Is It Really Possible to Be Too Nice?
New research suggests why the nicest people aren’t necessarily the happiest.
Posted July 10, 2021 | Reviewed by Abigail Fagan
- People who are nice and agreeable are generally well-liked and valued in their communities.
- Being highly agreeable is sometimes linked to lower life satisfaction, new research suggests.
- Excessive niceness may render people vulnerable to exploitation, in which case others may lose respect for them.
You are undoubtedly familiar with the expression that “nice guys (i.e. people) finish last,” but have you ever given it much thought? Why would nice people be less likely to do what it takes to win? Perhaps you have a friend who never seems to mind if other people are rude or dismissive. Even when you’re in a bad mood, this person takes no offense when you vent your anger and frustration. Like a comfy warm pillow, you can always count on your friend to make you feel better.
Why Would Nice People Finish Last?
It would seem like nice people would actually have an edge over nasty people in the social hierarchy. Others want to be around them because they radiate positive energy. Why, then, would they “finish last,” and is there any truth to this cliché?
According to Umeå University’s Filip Fors Connolly and Ingemar Johansson Sevä (2021), there are solid theoretical reasons for the lack of advancement shown by people who are too nice. Corresponding to the Five Factor personality trait of agreeableness, the quality of niceness is one that can stymie an individual’s potential to rise to the top. Other people may like the chronically agreeable, but they don’t necessarily choose them to be leaders.
Thinking about your friend, is this someone you could see as representing anything more than as someone to cozy up to when you’re in need of a morale boost? Could you see this person as someone’s boss, a person who gives orders that others must follow?
Connolly and Sevä observe that “One explanation for the weak association between agreeableness and status may be that people high in this trait are more motivated to be liked rather than admired.” The authors go on to explain that “one can respect someone whom one does not like (an accomplished rival), and like someone whom one does not respect (a friendly buffoon).” Your friend may not be a buffoon, but would you ever consider them to be an accomplished rival?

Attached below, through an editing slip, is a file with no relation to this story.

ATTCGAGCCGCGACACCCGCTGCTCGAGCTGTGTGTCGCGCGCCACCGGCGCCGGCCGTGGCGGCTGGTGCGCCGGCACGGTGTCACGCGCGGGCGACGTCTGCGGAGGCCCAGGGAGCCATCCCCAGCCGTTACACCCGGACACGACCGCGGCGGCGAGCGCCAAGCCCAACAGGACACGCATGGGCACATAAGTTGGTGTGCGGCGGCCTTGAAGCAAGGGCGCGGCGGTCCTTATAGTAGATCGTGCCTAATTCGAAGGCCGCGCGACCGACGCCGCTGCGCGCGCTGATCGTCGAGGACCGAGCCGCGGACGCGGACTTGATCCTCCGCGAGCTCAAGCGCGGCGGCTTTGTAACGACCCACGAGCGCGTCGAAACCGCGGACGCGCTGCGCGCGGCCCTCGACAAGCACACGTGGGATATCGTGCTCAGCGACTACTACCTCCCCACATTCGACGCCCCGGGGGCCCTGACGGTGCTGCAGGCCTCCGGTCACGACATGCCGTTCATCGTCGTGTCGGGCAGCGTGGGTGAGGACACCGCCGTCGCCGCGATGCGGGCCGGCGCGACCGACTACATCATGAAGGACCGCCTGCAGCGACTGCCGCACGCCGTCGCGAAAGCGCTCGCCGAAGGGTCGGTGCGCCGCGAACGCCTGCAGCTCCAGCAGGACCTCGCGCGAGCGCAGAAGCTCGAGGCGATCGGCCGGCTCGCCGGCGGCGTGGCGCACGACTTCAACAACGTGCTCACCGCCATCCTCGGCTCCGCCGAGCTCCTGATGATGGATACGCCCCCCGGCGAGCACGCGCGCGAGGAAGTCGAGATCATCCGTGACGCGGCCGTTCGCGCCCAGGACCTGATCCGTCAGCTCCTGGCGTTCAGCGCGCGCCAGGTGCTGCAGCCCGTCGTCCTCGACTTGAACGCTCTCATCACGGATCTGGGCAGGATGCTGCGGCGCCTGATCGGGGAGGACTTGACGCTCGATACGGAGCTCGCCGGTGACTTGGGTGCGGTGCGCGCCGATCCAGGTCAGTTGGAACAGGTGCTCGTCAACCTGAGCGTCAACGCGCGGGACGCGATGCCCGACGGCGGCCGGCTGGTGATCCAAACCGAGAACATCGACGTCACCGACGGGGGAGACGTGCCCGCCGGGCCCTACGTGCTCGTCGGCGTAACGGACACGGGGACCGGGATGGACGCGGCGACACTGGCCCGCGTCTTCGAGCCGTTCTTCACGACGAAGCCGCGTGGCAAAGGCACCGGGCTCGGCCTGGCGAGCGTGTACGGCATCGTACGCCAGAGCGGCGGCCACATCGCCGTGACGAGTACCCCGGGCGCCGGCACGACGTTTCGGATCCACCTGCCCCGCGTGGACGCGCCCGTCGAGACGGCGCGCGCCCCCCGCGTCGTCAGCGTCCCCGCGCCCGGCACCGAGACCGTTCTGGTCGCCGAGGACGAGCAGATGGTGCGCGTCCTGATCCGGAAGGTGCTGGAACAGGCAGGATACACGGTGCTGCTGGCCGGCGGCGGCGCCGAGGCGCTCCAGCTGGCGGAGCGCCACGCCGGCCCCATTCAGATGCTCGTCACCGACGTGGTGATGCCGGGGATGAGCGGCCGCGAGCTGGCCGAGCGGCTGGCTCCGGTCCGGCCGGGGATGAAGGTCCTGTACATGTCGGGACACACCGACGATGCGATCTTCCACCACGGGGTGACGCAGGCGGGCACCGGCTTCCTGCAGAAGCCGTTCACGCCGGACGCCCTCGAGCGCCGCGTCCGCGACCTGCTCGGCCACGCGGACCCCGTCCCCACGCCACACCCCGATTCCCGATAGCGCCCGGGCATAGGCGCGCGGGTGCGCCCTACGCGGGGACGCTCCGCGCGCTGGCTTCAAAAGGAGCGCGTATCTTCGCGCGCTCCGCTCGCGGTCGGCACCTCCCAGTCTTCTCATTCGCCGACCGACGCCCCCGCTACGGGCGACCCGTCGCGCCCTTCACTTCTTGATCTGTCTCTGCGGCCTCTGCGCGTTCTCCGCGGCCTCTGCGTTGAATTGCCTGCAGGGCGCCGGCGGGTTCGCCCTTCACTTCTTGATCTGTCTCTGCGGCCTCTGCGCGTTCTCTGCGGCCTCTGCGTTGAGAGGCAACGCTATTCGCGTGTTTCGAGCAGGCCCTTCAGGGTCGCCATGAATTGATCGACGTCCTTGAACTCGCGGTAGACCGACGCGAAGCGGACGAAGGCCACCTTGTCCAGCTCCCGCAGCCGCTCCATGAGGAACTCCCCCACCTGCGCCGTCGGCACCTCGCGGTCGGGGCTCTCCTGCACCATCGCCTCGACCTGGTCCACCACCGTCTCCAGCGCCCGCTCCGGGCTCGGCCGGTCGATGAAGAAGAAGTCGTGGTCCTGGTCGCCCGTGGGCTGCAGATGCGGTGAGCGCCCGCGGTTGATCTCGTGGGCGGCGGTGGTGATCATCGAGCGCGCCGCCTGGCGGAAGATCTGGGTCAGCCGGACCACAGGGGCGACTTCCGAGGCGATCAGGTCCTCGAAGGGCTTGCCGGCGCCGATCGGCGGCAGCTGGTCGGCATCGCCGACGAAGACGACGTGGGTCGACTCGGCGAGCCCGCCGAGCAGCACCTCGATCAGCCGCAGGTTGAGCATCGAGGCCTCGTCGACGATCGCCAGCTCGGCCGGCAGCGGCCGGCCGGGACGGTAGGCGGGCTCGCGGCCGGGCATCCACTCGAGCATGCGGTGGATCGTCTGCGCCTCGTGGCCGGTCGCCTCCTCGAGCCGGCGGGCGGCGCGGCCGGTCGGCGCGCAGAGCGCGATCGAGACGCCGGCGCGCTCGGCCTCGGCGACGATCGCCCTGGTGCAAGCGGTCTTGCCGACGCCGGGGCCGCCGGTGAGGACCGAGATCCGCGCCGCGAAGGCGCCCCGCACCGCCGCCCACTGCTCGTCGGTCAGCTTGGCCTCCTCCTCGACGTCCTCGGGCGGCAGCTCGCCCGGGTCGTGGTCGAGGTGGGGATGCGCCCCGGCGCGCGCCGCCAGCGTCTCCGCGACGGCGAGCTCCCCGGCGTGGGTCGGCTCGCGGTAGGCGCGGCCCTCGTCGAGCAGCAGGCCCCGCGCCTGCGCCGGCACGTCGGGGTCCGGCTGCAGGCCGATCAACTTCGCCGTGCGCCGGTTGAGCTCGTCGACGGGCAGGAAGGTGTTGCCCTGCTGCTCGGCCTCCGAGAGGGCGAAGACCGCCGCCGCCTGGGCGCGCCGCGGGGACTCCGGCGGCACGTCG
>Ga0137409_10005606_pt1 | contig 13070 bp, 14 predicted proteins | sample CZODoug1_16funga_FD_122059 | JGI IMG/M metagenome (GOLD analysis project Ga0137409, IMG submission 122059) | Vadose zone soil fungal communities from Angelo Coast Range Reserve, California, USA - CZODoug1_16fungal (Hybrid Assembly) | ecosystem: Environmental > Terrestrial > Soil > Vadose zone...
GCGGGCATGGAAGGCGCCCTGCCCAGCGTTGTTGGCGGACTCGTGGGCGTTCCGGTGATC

The Relationship Between Agreeableness and Life Satisfaction
The Swedish authors point out that when it comes to life satisfaction, there are two potentially key influences related to an individual’s position in the “local ladder” or social group. People move to the higher rungs of this ladder when they have strength in two basic qualities. As the authors note, “any social encounter or interpersonal relationship can be characterized in terms of the degree to which each individual is perceived as having instrumental social value (status, respect) and relational value (acceptance, liking).”
Referring to instrumental value as “status” and relational value as “inclusion,” the authors sought to test the associations between these qualities and life satisfaction as influenced by personality. Their hypotheses predicted that with lower levels of status, the highly agreeable don’t receive respect and admiration, leaving them deficient in this one key contributor to feelings of well-being. Your friend’s comfy pillow qualities, according to this interpretation, turn them just as easily into the proverbial doormat rather than as someone you’d be afraid to offend.